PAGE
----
Questioning and Learning in Las Vegas

As our current juniors and seniors research their chosen topics for the Junior and Senior Resesarch Projects, Kari Savoie ’17 reflects on her SRP experience last year.

As many of my fellow Tologs know, I absolutely LOVE Las Vegas. People normally judge me when they learn about my favorite city due to its unflattering and tacky reputation, and questions range from “What is there to do in Vegas if you are under 21?” to “Oh, why would you like it there?” I am used to it, although the implied questioning of my character and upbringing definitely gets old. In fact, my parents first took me to Las Vegas when I was two years old for my aunt and uncle’s vow renewal.

Kari, age 2, in Las Vegas with her mom for her aunt and uncle’s vow renewal ceremony
I love my semi-annual trips into the Mojave Desert since Las Vegas offers one of the most vibrant, rising foodie scenes in the country, renowned museums of all types, public art installations all across the Las Vegas Strip, and mind boggling magic and acrobatic shows. Some of my best childhood memories with my parents and grandparents exist at the Flamingo Las Vegas pool, the Tournament of Kings Show and countless restaurants. More than that, Las Vegas provides me with the opportunity to go outside of my comfort zone and ponder lofty questions of income inequality, objectification of women and the plight of American consumerism.

I never had an outlet to answer such questions until the beginning of the Junior Research Project— a major milestone in FSHA’s Research Program in which all juniors write a college-level research paper about a topic of their choice. Writing the JRP definitely served as an academic highlight to my ever-challenging junior year, and I wrote my paper on various Las Vegas advertising strategies and aspects of the Las Vegas Strip that define it as a uniquely American experience, such as escapism, encouraging fluid identity, instant gratification, yearning for spectacle and the use of water in advertisement and entertainment.


The value of FSHA’s Research Program lies in students’ opportunity to take a topic that they have always been fascinated with or one that they have scarcely heard of, and become an expert on it. I loved my topic and knew that I had not answered all of my questions, thus I continued my research with a new focus for my Senior Research Project.

Kari Savoie’s art project, just before she added the water.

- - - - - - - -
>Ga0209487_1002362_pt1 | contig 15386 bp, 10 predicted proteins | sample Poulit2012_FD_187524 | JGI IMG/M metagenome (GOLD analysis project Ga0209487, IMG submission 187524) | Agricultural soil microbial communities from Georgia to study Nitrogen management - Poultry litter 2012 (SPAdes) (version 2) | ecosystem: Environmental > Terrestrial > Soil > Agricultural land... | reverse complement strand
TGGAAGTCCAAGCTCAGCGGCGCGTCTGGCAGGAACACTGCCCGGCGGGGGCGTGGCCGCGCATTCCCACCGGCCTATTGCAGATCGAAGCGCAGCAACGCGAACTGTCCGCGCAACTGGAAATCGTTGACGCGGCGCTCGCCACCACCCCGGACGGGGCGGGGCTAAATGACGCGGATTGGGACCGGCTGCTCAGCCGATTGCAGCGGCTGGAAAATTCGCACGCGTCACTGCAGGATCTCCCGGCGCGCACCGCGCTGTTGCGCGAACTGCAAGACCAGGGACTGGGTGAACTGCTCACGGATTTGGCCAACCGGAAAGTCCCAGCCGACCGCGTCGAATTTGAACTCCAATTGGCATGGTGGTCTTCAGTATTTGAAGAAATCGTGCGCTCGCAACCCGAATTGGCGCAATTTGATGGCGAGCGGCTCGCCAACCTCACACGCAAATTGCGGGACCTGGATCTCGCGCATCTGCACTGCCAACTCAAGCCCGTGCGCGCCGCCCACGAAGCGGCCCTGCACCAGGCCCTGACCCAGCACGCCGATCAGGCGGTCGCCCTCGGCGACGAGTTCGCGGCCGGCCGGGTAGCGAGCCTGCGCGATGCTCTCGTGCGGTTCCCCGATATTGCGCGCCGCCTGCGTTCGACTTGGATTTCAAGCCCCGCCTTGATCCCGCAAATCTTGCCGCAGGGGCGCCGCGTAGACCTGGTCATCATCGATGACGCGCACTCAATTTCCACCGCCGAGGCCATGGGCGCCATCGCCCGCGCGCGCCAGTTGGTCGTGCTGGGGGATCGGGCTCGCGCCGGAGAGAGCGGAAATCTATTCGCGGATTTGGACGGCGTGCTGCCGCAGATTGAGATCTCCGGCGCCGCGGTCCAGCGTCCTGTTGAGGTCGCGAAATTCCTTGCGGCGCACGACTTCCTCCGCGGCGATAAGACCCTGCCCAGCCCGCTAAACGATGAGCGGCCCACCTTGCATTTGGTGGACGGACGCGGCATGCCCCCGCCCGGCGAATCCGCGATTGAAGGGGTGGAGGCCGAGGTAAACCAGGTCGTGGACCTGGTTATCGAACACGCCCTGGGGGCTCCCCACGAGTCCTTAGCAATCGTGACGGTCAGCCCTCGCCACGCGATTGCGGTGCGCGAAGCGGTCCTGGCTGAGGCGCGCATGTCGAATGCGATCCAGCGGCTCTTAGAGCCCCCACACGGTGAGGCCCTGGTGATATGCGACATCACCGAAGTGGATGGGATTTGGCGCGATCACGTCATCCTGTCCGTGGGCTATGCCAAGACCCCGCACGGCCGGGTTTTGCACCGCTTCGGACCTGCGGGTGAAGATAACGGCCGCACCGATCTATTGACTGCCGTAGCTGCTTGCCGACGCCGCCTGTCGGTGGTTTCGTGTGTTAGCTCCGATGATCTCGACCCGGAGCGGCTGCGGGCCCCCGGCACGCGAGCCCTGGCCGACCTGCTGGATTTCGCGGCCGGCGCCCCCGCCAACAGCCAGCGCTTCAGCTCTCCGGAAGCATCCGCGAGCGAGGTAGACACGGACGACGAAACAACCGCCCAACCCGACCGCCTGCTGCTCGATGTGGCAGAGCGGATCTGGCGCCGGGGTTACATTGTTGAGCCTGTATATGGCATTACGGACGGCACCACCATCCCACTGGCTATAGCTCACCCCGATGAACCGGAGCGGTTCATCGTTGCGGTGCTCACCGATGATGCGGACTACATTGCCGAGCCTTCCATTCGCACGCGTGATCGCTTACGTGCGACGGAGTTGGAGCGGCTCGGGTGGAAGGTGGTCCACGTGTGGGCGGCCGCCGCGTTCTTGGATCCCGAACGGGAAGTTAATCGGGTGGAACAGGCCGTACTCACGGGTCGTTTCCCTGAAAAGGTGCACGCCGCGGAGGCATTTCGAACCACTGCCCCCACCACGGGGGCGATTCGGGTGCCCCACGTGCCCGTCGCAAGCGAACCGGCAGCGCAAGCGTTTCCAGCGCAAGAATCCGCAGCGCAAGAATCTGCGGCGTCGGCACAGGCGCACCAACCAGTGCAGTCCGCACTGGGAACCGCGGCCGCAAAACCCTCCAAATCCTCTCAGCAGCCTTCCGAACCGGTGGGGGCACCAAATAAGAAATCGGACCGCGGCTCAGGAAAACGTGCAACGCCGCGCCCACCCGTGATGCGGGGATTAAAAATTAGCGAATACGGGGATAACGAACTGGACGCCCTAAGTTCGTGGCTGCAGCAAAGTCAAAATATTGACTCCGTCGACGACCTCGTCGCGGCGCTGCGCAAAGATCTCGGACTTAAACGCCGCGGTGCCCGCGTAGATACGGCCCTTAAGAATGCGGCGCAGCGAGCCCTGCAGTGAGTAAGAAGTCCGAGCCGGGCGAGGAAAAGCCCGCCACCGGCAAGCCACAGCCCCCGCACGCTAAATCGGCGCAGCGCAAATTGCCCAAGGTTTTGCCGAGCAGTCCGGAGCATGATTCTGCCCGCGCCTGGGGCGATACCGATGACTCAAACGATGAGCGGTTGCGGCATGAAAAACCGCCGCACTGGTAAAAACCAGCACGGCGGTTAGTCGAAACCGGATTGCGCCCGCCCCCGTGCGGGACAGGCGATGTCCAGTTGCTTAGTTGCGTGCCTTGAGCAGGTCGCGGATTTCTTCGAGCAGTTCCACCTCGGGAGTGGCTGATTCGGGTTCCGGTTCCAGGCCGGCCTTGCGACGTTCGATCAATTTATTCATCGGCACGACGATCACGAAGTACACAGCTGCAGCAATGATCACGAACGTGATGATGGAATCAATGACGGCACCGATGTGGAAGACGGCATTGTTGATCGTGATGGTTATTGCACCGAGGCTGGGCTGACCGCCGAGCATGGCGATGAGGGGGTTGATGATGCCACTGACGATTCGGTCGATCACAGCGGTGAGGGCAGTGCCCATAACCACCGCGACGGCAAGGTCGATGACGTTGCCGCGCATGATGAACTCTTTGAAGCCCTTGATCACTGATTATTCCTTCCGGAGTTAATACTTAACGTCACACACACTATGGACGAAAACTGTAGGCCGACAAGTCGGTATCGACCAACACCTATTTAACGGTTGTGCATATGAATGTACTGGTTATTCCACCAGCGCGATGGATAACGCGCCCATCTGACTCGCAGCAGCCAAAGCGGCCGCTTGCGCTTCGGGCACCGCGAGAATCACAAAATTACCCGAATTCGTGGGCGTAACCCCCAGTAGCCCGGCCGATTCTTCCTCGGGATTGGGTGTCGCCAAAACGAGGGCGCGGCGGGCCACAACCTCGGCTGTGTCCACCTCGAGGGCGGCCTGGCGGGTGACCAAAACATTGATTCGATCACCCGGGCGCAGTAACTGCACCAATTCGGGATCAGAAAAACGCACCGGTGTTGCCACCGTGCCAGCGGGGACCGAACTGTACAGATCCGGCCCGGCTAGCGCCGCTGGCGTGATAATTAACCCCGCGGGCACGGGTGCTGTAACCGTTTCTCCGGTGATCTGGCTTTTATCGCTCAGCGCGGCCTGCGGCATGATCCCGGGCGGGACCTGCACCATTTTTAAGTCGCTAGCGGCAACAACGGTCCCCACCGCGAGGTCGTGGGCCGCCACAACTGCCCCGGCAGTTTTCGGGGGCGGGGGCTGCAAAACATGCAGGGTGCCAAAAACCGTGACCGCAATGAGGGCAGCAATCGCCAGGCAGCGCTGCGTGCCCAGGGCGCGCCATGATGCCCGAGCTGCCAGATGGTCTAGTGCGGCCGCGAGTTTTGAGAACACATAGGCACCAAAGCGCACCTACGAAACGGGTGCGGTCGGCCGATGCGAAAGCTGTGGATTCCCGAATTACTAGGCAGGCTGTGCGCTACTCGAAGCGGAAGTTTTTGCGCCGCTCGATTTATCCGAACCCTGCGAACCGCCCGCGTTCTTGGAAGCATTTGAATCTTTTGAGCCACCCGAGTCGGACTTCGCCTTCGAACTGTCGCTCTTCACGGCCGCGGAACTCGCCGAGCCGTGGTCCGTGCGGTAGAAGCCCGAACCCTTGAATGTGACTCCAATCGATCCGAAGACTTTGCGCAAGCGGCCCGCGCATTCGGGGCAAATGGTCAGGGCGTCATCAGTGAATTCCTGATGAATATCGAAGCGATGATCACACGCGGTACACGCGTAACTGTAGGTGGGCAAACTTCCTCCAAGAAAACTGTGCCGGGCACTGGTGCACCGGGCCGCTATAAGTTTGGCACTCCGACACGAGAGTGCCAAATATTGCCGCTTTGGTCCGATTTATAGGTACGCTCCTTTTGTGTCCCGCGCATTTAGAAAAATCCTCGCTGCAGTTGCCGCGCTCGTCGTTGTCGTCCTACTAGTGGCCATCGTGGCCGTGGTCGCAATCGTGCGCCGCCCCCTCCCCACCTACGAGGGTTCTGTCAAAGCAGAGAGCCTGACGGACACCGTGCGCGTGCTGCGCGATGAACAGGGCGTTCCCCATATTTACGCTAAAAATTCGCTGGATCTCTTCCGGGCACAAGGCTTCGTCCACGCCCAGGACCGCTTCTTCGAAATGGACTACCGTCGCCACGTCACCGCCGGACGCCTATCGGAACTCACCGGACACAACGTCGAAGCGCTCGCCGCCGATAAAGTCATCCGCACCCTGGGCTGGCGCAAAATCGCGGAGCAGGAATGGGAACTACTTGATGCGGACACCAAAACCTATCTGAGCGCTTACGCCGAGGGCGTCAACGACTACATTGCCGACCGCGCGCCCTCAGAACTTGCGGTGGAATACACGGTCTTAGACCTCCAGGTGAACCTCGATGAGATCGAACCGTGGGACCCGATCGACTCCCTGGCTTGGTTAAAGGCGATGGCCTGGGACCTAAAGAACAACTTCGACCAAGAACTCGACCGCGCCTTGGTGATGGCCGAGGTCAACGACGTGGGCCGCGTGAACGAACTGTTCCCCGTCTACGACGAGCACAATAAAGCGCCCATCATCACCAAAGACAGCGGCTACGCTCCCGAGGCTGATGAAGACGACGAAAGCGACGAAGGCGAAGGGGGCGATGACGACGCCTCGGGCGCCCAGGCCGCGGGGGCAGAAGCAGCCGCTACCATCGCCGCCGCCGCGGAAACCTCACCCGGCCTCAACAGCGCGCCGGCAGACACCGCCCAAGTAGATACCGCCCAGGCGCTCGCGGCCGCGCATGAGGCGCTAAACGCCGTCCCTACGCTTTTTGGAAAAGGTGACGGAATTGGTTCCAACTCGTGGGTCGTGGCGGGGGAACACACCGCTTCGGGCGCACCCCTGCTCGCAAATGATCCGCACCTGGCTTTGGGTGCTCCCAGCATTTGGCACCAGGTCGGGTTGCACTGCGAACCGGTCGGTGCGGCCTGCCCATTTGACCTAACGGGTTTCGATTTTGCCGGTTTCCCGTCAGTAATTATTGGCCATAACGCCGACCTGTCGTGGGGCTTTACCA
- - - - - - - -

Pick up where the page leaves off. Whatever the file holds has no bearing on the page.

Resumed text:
The “what happens in Vegas, stays in Vegas” tourism slogan has extended into the city of Las Vegas’ infrastructure beyond the Strip, fostering an environment in which a deeply embedded sense of individual freedom and perceived anonymity allows phenomena such as sex trafficking and wasting water to prevail.

I created an art piece that aims to educate the public about sex trafficking in Las Vegas as an under-discussed issue, its culture of pushing moral boundaries, and how I formed thought-provoking links between water and exploitation through my research. The escort cards represent hypersexuality in Las Vegas as it is traditionally seen, but often ignored, through prostitution and escort services. Through personal experience, I have witnessed the dirty looks that the so-called “porn slappers” get from tourists and how people quickly walk past them or completely avoid them. Therefore, the cards are representative of how sexual problems are found everywhere in the city, including sex trafficking, yet people are uninformed about the problem or are too embarrassed to address it. The connection between all of the cards supports a concept about how extension of tourist ideals in Las Vegas regarding fluid identity and escapism has made its way into the city’s foundation past the Strip. The clear string connecting all of the cards demonstrates the invisibility of links between tourism and acceptance of sexual recklessness that most people miss or do not consider.

Water’s role in Las Vegas tourism and the contradiction of its artificial abundance in a desert constitute a big part of my research. The purple rocks submerged in the water act as a symbol of Las Vegas extravagance and the city’s attempt to hide infrastructure with glamour as much as possible. Water’s inclusion in the piece represents how water spectacles on the Strip are designed to entice people by working seamlessly and moving as a human does when he or she dances. Such a phenomenon epitomizes the Strip’s idealist philosophy since water serves as an effective method of advertising due to its accessibility to all tourists and how it embodies escapism in Las Vegas―vacationing in a desert, yet being lured away from reality through the false promise of effortless water features and shows. Through my research, I conclude that the act of sanitizing reality through these water features extends past tourists and into the population to make Las Vegas residents more vulnerable to push limits in sex trafficking since they seem to live in an untouchable bubble.


My SRP pushed me to ascend to new heights in thinking about and questioning a research topic. I had substantial difficulty in using my background research from the JRP in order to narrow in on a new topic and in finding appropriate academic sources within my relatively unexplored topic. However, with the help of all of the faculty advisors and especially Mrs. Singer, my advisor, I overcame the challenges put forth by my topic and developed a project that I am incredibly proud of. FSHA’s Research Program gave me many new experiences and opportunities, from meeting with a professor at the University of Nevada, Las Vegas over Christmas break to putting together an art piece, and the beauty of it all is that you get out what you put into it. Now, I am confident with my research abilities going into college at Miami University in Oxford, Ohio and hope to continue to delve further into my topic there.

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